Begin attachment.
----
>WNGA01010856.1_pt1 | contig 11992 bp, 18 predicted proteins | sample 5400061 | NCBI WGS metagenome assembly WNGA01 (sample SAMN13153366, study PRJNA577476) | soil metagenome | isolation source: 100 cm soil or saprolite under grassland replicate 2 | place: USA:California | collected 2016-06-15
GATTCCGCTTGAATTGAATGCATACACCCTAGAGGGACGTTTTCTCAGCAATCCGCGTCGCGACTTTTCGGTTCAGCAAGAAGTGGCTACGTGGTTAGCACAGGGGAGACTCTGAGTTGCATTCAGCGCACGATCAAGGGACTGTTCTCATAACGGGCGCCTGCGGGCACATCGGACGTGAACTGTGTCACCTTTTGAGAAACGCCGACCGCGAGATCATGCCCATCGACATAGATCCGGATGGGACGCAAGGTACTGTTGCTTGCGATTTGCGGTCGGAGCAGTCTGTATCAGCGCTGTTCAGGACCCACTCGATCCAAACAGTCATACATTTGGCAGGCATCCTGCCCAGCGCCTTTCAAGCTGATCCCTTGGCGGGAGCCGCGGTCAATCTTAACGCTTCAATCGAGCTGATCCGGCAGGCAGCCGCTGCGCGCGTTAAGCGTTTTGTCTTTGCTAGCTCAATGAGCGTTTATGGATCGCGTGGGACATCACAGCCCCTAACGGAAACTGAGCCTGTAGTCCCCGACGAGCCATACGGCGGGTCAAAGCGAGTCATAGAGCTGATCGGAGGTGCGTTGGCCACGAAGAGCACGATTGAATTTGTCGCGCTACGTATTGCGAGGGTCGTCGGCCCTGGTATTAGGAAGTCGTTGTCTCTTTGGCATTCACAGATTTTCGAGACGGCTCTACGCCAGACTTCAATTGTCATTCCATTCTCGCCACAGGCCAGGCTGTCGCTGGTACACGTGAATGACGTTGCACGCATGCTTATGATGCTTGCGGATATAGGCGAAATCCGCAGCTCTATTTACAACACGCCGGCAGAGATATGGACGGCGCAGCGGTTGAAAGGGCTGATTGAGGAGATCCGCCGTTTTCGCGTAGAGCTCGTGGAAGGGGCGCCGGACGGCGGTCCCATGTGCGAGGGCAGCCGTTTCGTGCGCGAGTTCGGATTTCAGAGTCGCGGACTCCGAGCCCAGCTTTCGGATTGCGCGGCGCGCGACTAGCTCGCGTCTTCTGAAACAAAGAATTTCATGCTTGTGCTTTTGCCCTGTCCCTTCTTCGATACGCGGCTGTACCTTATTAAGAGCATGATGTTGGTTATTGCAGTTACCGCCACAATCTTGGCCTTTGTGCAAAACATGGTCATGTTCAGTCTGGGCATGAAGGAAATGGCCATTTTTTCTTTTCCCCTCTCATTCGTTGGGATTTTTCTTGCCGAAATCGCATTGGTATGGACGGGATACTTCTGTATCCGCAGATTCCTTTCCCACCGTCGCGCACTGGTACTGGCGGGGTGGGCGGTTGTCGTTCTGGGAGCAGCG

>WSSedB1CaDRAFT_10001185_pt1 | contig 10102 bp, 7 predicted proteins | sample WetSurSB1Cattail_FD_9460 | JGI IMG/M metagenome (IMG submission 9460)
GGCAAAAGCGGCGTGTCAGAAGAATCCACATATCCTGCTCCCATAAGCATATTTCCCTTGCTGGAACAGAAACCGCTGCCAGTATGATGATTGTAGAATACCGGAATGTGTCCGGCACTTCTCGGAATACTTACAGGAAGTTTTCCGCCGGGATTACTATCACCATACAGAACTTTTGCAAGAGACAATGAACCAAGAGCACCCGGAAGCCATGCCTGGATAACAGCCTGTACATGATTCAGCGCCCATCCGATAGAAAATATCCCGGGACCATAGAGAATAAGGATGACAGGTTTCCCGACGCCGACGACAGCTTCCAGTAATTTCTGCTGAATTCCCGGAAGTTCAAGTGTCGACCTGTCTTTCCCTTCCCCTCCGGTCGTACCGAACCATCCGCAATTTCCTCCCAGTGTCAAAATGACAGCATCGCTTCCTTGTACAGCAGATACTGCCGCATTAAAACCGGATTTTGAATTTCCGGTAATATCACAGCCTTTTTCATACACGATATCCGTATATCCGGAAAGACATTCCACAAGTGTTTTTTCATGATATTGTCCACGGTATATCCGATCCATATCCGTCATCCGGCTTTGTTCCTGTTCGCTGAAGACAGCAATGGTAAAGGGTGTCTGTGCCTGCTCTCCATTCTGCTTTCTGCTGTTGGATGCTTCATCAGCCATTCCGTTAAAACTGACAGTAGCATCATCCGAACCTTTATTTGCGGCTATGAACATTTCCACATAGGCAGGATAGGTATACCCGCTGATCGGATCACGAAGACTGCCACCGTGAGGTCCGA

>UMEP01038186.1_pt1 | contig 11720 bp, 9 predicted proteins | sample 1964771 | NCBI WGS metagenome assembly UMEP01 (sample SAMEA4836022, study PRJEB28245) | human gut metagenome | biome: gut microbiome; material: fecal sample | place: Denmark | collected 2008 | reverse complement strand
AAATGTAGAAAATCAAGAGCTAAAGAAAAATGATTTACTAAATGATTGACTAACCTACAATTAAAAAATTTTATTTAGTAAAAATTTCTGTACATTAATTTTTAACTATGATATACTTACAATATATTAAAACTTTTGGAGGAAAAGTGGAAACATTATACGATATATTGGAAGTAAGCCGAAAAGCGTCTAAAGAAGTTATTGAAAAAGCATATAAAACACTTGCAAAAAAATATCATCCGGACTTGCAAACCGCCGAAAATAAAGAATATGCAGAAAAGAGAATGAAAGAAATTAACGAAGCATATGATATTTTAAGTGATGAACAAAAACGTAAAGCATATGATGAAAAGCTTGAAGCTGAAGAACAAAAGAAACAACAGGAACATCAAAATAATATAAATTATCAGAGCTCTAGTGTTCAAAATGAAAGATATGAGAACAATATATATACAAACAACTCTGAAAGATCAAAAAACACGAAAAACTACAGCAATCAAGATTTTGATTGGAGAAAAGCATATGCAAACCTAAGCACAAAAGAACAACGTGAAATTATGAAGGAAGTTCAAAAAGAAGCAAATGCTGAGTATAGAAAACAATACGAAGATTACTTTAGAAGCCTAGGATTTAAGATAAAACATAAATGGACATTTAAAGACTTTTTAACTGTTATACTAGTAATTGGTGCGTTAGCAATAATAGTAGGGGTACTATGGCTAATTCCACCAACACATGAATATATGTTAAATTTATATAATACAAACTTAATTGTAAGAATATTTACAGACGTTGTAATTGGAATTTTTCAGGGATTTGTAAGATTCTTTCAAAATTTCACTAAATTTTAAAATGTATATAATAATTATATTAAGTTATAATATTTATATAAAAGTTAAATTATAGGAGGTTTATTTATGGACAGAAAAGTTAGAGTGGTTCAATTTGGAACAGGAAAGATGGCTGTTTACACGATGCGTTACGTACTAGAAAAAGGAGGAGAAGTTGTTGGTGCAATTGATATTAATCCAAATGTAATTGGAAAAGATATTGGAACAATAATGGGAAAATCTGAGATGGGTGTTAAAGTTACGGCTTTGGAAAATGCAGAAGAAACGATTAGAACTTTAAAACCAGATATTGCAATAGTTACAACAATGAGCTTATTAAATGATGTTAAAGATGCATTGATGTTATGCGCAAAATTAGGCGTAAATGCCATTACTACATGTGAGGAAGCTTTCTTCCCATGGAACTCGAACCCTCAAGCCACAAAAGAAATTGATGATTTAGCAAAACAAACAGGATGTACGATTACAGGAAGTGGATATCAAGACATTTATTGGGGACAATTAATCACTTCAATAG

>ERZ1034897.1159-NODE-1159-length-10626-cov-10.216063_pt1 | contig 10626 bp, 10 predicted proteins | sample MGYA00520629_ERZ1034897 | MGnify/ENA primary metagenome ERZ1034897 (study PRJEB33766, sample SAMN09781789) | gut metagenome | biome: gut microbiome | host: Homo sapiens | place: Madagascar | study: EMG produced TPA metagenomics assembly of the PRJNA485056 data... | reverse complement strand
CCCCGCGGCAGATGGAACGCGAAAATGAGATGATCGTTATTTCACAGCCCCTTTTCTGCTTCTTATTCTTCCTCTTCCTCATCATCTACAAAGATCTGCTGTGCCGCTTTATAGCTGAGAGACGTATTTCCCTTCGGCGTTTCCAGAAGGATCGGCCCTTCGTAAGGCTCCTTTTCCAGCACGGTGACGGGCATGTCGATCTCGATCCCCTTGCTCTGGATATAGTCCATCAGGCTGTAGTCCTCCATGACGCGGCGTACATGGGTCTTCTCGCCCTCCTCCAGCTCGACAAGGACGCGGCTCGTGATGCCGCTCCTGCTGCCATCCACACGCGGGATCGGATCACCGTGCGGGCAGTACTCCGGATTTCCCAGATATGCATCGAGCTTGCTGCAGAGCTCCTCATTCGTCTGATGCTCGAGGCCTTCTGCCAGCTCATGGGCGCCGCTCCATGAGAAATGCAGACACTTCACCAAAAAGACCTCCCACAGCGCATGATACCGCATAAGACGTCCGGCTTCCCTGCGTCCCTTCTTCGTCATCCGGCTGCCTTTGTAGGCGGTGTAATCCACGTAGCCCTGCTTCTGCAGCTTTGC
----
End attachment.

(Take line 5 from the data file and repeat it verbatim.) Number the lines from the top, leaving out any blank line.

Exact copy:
>UMEP01038186.1_pt1 | contig 11720 bp, 9 predicted proteins | sample 1964771 | NCBI WGS metagenome assembly UMEP01 (sample SAMEA4836022, study PRJEB28245) | human gut metagenome | biome: gut microbiome; material: fecal sample | place: Denmark | collected 2008 | reverse complement strand